A writing teacher once told me you can write a story with two main characters only if both characters want the same thing. Like the naïve Romeo and Juliet, two main characters work best if their desire is pointed in the same direction. Yet, what makes “Luda and Milena” so refreshing is the way both characters work off one another as opposites, all while the reader comes to see each as instrumental tropes in the other’s life. Lara Vapnyar’s story takes the classic woman versus woman conflict to a unique and unexpected place: the multicultural cooking contests between two elderly Russian immigrants; except, unlike Romeo and Juliet’s obsessive, ill-starred love, Luda and Milena’s shared loneliness pull them toward the same person, and their starkly different lives and impulses repel them against each other – working to make them an odd couple for the idiom ‘opposites attract.’
Which is not to say a single kind word is exchanged between the two; actually their vapid remarks and cut downs populate the story with its richest humor. Milena’s derisions are the funniest; she says of Luda, “I wonder what the fat pig will make today,” adding “people like Luda resembled battering rams –they pummeled and pummeled.” Still, her funniest remark is her first: “Milena said that young Luda looked like Saddam Hussein with bigger hair and a mustache.” On the other hand, Luda uses fowl language to describe Milena, calling her an “old bitch,” and asserting that “her face is a battlefield for anti-aging creams.” Yet, her most mean-spirited remarks come in the form of false sympathy: “even this [Aron’s compliment] didn’t give her as big a thrill as the lost expression on Milena’s face. Poor Milena, Luda thought. Poor Milena, who had worn a low-cut blouse and brought store-bought eggplant caviar.”
These reductions could be taken as the superficial animosity of two lonely women, but Vapnyar deepens their hostility by making each a surrogate for previous conflicted relationships. We find Luda, from Moscow, spent her successful career as professor of economics, married to the same man, with a daughter and a family; Milena never had either. However, “this thought failed to console [Luda], as it had failed to console her over the years, every time she had sniffed yet another whiff of new perfume on her husband’s shirt.” Another example is the way Luda describes one of Milena’s glares: “mocking, condescending, pitying. [Luda] had seen it all too often on the faces of her husband’s countless secretaries.” Funny thing is Milena does resemble the mistresses of Luda’s husband. For example, Milena keeps a “sketch of the man who had been her lover for more than twenty years –which included several breakups, other lovers, [and] his never ending marriage to another woman.” Soon Milena begins to assimilate Luda into her memory of her lover’s wife, who had “been the same way [as Luda], and she had got her prize in the end. She had kept her husband, who had finally become a really good husband, now that he was too old, too worn out, too scared, and too beaten down to cheat.”
For all these two characters’ contrasts, the story draws out several of their similarities. Describing her relationship to other married Russian women, Luda says, “her very presence seemed to irk married women of her age, not because they saw her as a threat, but, rather, because her widowhood and loneliness reminded them that they could end up like her.” A few paragraphs later, Milena makes this observation in more concise language: “She knew that trying to approach other couples was pointless – married women of her age looked at her as if she were a disease.” Loneliness and estrangement aren’t all they have in common. Neither particularly enjoys cooking before it becomes a funnel for gaining the admiration of Aron. In addition, the descriptions of their apartments – Luda’s makeshift hand-me-downs from her daughter, Milena’s multi-functional use of chairs –show their analogous immigrant misplacement in Brooklyn. Through the story, the reader comes to realize Aron isn’t the real prize for either woman. Both, after the Friday cooking contests, feel “deflated and tired, too, and perhaps even a little ashamed of their Friday excitement.” One starts to believe the genuine gasoline driving the competition is less Aron, and more “their fear and fury at the thought that he might pick the other as the ultimate winner.”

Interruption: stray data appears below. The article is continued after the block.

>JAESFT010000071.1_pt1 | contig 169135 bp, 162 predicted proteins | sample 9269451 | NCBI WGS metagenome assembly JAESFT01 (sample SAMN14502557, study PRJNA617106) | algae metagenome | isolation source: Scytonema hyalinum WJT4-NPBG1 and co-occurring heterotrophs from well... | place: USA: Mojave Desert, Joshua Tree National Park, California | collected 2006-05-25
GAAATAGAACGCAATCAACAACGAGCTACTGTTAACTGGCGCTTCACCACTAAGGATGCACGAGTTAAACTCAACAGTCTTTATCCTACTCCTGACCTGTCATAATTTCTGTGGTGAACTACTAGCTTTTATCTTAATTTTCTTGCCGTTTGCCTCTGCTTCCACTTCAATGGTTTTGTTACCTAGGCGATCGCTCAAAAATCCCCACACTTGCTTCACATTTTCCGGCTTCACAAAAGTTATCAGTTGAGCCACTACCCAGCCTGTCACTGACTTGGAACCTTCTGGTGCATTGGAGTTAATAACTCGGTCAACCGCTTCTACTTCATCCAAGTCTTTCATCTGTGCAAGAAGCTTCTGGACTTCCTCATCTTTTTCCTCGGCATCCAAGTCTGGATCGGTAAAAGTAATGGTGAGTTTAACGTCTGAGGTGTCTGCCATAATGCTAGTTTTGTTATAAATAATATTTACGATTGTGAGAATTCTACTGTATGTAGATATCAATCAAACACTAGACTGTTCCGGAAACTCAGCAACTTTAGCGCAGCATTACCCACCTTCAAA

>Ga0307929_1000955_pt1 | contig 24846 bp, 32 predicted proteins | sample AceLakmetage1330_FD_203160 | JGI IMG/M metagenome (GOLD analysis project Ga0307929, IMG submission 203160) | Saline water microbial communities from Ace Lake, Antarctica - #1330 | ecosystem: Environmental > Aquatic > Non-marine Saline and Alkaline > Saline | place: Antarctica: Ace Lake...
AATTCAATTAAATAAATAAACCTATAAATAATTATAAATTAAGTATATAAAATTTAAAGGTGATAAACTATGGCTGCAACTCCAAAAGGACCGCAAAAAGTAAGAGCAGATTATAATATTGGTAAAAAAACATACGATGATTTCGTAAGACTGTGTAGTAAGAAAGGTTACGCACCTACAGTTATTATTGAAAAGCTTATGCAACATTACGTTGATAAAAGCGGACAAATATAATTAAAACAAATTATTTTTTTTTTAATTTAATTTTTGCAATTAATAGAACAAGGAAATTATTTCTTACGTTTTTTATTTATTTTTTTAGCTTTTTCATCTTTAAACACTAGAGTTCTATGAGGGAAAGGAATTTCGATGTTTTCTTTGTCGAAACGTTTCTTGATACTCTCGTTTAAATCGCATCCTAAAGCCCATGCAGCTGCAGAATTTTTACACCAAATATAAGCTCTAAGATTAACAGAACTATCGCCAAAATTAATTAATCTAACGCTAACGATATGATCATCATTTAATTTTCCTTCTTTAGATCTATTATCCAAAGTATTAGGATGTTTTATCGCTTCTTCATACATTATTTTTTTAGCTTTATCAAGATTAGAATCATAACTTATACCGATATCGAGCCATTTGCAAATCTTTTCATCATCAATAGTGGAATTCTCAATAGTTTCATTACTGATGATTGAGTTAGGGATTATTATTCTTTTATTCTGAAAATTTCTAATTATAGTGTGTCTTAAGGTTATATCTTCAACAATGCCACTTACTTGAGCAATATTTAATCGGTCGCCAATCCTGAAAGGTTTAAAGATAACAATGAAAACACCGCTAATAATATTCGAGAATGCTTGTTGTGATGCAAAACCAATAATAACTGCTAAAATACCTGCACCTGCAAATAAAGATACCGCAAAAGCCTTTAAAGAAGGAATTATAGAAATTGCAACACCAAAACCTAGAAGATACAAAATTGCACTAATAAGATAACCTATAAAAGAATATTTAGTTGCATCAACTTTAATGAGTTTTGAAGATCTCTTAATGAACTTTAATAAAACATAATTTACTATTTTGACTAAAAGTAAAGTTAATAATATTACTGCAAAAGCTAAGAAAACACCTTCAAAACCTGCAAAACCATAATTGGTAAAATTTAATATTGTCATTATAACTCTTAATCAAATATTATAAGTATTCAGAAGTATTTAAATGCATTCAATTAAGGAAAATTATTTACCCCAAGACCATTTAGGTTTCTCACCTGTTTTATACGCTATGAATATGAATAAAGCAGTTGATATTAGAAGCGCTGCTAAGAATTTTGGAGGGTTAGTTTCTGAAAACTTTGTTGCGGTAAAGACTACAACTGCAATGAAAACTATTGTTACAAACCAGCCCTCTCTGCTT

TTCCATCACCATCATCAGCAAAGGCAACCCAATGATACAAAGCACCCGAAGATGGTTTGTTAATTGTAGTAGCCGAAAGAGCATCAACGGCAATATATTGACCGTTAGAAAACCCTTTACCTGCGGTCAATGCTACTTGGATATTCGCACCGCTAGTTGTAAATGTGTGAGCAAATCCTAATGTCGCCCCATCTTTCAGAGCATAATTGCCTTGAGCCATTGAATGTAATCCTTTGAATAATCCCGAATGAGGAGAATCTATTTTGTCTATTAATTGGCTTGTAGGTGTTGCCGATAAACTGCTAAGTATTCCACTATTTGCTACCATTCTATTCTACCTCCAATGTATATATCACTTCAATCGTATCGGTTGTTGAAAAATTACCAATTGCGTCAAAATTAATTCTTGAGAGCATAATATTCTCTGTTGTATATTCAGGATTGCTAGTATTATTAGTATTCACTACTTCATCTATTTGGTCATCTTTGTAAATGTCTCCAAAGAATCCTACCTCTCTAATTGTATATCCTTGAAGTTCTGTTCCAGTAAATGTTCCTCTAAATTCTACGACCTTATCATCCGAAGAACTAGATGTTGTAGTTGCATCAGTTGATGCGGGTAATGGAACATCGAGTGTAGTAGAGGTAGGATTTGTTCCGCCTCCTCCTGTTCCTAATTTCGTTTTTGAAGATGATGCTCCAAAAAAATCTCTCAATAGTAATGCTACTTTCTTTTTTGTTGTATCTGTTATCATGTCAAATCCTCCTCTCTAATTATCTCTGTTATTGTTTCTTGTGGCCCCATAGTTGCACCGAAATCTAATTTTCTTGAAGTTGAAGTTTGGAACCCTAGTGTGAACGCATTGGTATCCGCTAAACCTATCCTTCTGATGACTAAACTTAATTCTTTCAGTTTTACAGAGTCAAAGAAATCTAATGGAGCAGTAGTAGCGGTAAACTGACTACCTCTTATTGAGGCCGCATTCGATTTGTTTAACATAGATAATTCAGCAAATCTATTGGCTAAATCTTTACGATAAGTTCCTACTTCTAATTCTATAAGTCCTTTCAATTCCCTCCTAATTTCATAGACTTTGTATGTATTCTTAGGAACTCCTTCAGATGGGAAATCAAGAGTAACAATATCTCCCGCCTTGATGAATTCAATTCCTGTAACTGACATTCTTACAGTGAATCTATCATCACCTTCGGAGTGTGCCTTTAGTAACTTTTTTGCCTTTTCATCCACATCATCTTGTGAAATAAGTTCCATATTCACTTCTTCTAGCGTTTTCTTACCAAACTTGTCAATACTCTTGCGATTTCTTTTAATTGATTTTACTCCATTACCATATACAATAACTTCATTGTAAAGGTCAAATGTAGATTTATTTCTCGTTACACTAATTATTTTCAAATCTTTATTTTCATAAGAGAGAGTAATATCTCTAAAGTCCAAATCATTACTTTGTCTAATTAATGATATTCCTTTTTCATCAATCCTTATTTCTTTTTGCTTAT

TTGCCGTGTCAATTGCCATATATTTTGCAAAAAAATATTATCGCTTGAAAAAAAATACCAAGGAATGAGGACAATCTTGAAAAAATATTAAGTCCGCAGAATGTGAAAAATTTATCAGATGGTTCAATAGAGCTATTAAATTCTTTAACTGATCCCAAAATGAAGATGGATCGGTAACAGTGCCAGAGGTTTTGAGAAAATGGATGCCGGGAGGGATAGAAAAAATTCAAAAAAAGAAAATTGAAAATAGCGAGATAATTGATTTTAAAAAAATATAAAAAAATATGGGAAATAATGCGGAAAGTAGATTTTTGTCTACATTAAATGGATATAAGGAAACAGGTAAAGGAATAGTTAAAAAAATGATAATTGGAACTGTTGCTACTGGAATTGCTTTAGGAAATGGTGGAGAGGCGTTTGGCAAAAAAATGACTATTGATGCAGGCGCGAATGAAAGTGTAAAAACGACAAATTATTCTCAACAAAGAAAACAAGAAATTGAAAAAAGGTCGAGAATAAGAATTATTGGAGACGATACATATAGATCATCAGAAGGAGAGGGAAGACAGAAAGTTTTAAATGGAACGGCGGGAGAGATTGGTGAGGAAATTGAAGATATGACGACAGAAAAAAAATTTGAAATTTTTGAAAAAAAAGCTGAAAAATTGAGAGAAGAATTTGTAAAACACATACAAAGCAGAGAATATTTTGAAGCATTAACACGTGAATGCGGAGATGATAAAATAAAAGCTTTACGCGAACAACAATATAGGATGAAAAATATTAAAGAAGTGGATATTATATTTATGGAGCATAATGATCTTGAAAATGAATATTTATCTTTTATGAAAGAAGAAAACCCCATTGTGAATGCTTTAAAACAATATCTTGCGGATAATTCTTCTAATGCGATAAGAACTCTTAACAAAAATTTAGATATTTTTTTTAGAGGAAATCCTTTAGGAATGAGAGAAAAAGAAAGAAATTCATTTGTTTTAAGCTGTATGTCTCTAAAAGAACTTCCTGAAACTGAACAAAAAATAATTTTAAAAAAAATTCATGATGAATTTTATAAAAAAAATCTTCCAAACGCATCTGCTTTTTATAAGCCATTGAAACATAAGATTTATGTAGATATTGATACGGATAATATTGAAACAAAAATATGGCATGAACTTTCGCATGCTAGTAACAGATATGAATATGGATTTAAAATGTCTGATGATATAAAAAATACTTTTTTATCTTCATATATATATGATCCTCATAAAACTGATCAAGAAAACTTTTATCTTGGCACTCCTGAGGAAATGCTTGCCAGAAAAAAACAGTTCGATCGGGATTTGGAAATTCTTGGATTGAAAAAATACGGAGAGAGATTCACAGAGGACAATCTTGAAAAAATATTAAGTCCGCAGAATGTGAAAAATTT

At this point, the story had me in its grip. I was excited to find how it would conclude this epic contest of wills. The ending approached, and I began to worry the writer wouldn’t satisfy the contest, but would find a way for neither woman to win. My anticipation of this type of conclusion annoyed me. It seems to me fiction practitioners often get it wrong in this way. Life does often choose winners and losers. Therefore, I wanted one of the characters to win, in order to see what this would mean emotionally for the story. I wanted to find how Vapnyar would present it. Instead, she delivered an ending I hadn’t anticipated at all, not merely its plot resolution but also the shift in point of view. The P.O.V. change to the teacher, Angie, disorientated me, and Aron’s death shocked me further. I thought this an odd cop-out. Upon further consideration, I came to see a deathly humor beneath this last scene. Both Luda and Milena are alone, and their rivalry brings about the death of their last potential suitor. I realized this was likely not the first time the force of both characters’ will had driven a man to death. Luda had already lost one cheating husband, and the description of Milena’s beaten down married lover implies a similar fate for him. Aron, their last suitor, becomes their final male victim, and the reader understands the unspoken anger these two women have is truly directed – not at one another – but at the men of their lives.